How about you take some poor persons place in Greece, and after you've suffered in they're place for the crimes of the rich and powerful, then you can talk, till then your just being condesending to the Greeks.

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  2. That's how you define "success" Glenn? This won't last long before Greek society is broken and radicalism surfaces. Then, just like the previous subjugation of Greece by the Germans the suppression will be upheld by force. This 70-billion dollar transfer of assets to the IMF is remarkably similar to the tribute the Romans used to exact from countries they subjugated. Merkel's people were more efficient. They just rolled up to the doors of the banks, galleries and museums in panzers and trucks. There are plenty of Greeks alive today who went through those years and watched their family members slaughtered. You think they'll be dreaming of "success" Glenn?

    Merkel crushed the Greeks "pour encouragez les autres" - namely the Spanish, the Irish and the Italian people. She's too myopic to grasp how these things play out in the end. If the EU can only be held together by coercion, subjugation and, in due course, force, it'll collapse soon enough.

    I'll bet Golden Dawn sees Merkel today as their poster-girl. She's done more for them than they could have dreamed possible.

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  3. MoS, read this article by the BBC and the statement of the EU referred to in it; the asset sales (privatization proceeds) will take place over time, and be used for different purposes, including the repayment of funds used to shore up the banks through injecting capital into them, and for unnamed investments - http://www.bbc.com/news/business-33511507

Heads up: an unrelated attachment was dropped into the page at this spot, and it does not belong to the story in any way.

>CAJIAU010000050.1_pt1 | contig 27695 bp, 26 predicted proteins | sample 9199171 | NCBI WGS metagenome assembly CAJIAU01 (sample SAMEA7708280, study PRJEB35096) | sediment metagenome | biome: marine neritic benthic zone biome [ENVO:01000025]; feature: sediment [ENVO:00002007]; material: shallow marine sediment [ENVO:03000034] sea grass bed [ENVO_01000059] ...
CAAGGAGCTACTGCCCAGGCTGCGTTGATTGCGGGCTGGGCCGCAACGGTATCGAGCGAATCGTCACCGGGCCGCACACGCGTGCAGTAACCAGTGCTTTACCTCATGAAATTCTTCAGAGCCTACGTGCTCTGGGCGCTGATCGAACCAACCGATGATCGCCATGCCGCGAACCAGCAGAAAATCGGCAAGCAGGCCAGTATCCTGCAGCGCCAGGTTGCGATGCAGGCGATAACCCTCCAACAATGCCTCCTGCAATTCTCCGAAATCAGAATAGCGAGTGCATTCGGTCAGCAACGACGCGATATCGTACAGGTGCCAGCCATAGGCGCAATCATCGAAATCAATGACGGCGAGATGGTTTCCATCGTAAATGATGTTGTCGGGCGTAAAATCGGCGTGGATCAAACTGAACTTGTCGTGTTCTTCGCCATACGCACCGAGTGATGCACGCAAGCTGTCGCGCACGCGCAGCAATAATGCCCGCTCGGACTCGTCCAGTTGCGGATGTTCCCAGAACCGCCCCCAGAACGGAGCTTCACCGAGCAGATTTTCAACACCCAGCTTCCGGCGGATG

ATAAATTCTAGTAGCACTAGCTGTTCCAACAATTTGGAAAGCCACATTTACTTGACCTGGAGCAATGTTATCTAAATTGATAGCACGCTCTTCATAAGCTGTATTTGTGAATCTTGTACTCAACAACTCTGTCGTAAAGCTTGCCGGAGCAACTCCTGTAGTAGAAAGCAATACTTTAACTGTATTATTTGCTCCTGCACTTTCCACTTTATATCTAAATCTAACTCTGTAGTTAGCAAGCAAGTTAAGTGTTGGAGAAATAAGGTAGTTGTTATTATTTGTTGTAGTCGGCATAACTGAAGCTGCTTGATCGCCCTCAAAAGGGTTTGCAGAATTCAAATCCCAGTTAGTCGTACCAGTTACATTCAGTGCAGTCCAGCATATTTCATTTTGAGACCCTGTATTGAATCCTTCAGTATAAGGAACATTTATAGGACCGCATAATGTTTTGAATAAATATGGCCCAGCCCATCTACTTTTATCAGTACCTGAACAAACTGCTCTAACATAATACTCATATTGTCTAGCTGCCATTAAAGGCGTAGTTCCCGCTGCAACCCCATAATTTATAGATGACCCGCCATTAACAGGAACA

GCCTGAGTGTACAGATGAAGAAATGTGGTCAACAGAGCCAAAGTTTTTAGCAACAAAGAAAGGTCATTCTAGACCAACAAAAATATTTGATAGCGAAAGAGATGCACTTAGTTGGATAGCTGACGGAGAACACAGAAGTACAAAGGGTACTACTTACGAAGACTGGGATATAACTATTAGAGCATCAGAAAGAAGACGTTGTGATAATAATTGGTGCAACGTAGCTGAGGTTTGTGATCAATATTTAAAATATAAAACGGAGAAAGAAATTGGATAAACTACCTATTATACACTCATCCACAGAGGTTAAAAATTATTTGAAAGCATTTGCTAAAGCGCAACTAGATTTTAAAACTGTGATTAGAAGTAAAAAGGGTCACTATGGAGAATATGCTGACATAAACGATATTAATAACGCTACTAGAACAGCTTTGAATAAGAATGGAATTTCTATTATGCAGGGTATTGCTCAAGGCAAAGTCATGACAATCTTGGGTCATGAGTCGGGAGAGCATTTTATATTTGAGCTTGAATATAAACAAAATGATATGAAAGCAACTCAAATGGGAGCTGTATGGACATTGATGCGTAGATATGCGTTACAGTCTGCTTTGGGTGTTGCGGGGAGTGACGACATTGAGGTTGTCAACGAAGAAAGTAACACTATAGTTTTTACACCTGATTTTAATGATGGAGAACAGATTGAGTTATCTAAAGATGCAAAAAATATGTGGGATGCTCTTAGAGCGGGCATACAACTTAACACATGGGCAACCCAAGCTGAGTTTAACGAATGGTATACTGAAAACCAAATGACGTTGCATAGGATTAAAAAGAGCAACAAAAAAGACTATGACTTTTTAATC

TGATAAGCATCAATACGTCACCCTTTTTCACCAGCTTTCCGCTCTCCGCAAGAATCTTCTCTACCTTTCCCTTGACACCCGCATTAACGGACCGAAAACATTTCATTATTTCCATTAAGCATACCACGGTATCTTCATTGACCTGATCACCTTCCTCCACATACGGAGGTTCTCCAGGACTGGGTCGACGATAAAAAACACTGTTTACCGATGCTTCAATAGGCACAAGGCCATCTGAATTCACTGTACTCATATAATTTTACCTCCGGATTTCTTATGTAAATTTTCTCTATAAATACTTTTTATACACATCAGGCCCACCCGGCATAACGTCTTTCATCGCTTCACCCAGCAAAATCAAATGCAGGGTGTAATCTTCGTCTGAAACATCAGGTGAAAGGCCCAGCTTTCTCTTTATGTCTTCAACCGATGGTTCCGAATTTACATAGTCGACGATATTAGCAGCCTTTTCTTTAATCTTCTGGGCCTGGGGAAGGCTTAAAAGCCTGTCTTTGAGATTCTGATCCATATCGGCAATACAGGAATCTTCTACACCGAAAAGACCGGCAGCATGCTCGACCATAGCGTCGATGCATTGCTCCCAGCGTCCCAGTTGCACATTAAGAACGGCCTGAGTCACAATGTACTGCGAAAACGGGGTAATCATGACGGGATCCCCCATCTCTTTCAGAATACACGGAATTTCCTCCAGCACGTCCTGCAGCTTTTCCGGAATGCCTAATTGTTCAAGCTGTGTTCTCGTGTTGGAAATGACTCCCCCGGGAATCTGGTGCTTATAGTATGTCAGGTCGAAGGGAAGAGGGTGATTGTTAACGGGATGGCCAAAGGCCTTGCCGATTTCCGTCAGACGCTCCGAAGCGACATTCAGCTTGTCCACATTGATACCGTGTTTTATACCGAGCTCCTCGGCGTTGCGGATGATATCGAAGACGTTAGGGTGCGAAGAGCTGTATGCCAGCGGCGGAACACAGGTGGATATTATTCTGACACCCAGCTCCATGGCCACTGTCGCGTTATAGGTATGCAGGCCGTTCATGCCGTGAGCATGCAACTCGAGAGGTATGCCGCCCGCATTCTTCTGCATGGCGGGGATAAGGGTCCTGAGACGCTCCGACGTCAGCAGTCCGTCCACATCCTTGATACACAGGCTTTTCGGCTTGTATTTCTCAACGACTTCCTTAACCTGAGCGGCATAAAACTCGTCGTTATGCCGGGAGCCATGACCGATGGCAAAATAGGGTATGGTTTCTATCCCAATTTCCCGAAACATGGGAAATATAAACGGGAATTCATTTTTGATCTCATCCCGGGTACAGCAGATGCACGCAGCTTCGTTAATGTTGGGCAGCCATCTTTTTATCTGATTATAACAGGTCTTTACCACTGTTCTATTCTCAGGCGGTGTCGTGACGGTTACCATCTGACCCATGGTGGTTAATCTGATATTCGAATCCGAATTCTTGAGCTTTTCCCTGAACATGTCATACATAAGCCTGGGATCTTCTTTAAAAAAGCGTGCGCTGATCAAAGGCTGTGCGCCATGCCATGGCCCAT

Right now, I believe the Greek PM did the best that he could given the poor hand he was dealt by the appalling hole in Greek finances.



    If he can lead a restructuring of the poorly performing economy, through some of the reforms he has agreed to, the citizens of Greece might stand a chance of much better life.



    I don't know of any viable alternatives for him, given the view of the German government regarding debt.



    The report does mention that negotiations will be taken over the extension of the repayment schedules of Greek debt, and recognizes that the debt level is unsustainable.



    I tip my hat to the PM for negotiating this acknowledgment, given its rejection prior to the referendum. He has done a remarkable job so far.

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  4. I suppose you've read that the IMF has abruptly broken ranks with the Troika and has now attacked Merkel's fiscal subjugation of the Greek people. The IMF's explanation that, against every fibre in Angela's body, the Greeks need a huge debt write-off and now leaves no doubt about just how punitive and brutal Merkel's demands of Greece really are. When the IMF sides with the debtor nation against its principal creditors, something has gone seriously amiss. Now we'll have to wait and see, as Spain holds a general election followed by Ireland, whether Merkel has smashed European unification beyond repair. Poor Europe can't dance to Rich Europe's tune forever. Over the past thirty plus years some countries, like Merkel's Germany, have prospered enormously from European unification while Poor Europe has utterly stagnated. After witnessing Merkel's brutal outburst Poor Europe can no longer be in doubt that it is on the wrong side of the tracks and Rich Europe is totally prepared to turn them into vassal states.